The mainstream media isn't always kind to contractors. But what about difficult homeowners? What about homeowners who are even worse than that?
On August 28, a homeowner near Tacoma, Wash., fatally shot a contractor during an argument over tile work. Yoon Myong Bang, 73, was charged with first-degree murder for the death of a 52-year-old contractor who had been remodeling Bang’s bathroom, according to the Tacoma News Tribune. Bang pleaded not guilty and bail was set at $1 million.
The victim, whose name has not yet been released, was working in Bang's bathroom alongside another contractor who witnessed the events, according to court filings. The other man reported that the project had been going on for about a week with Bang and the victim arguing repeatedly over the quality of his work. On the 28th, the victim and Bang got into an altercation over a leaky toilet that the victim had reinstalled, and the witness reported that Bang asked the victim to leave and said that he would not pay for the work.
According to the probable cause filing, the contractor stated that if he didn't get paid, he would destroy the tile he installed with a hammer. He then retrieved a hammer from his truck and hit the bathroom counter with it. At that point, Bang threatened him with a handgun, stating that if he "busted up" the tile, he would be shot. The victim then left the bathroom, Bang followed him, and the witness said he heard a shot. He ran into the master bedroom and saw the victim on the floor with a gunshot wound to his head. The filing then states that Bang told the witness to call 911, acting "like it was no big deal." When the police arrived, Bang calmly informed an officer that he had shot someone and that the gun was in the living room.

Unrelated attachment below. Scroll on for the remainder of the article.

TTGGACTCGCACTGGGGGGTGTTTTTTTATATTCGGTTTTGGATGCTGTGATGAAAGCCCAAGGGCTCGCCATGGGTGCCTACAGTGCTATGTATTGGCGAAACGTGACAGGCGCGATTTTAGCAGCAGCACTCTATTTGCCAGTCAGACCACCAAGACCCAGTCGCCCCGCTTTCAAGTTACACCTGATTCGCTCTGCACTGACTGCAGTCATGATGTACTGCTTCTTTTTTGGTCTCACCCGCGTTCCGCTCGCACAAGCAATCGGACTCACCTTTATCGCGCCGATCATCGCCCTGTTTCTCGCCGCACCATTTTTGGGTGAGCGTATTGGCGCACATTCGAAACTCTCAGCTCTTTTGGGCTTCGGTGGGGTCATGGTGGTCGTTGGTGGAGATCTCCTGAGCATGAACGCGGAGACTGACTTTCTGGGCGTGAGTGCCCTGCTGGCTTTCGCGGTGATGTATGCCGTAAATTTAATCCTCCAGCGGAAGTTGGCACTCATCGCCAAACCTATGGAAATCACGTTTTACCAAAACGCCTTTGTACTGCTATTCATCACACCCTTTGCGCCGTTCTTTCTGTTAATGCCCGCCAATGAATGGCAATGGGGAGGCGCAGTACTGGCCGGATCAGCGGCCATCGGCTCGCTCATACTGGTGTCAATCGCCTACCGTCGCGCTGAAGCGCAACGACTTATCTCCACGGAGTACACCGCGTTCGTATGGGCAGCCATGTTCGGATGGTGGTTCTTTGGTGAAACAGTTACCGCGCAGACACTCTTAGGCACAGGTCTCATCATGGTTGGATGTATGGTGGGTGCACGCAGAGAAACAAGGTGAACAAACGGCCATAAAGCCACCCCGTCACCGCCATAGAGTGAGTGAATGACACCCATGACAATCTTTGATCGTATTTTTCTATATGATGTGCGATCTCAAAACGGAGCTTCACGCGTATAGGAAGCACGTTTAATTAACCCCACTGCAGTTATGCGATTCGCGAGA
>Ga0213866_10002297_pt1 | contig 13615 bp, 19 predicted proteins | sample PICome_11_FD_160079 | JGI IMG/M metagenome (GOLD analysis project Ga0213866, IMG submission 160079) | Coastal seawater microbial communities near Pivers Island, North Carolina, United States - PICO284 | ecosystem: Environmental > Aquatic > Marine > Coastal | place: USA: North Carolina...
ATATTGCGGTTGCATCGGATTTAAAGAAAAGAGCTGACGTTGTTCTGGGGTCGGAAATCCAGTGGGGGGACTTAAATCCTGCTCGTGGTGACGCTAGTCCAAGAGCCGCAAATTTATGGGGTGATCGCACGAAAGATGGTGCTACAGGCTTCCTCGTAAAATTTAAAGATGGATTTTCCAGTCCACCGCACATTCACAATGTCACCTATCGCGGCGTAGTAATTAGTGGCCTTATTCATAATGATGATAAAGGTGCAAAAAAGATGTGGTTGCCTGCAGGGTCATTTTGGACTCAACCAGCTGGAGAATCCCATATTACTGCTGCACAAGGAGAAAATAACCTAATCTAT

A Lesson in Tragedy
This is a tragic story for obvious reasons. I think about the grief that the contractor's family must be feeling. Did he have kids? Are his parents alive? Are they replaying his last moments in their heads?
I also think about how vulnerable anyone is in the home services industry. There is no way of knowing who you are dealing with other than the information they give you. It's important to stay vigilant, trust your instincts, and avoid emotional outbursts. If a situation starts to get out of control, do everything possible to deescalate the conflict. Use your contract to protect you against nonpayment.
I know plenty of remodelers who have turned down projects because they believe the homeowner will be unreasonable, or sometimes just because they get a bad feeling. It takes confidence to decline work, but it's almost always worth it.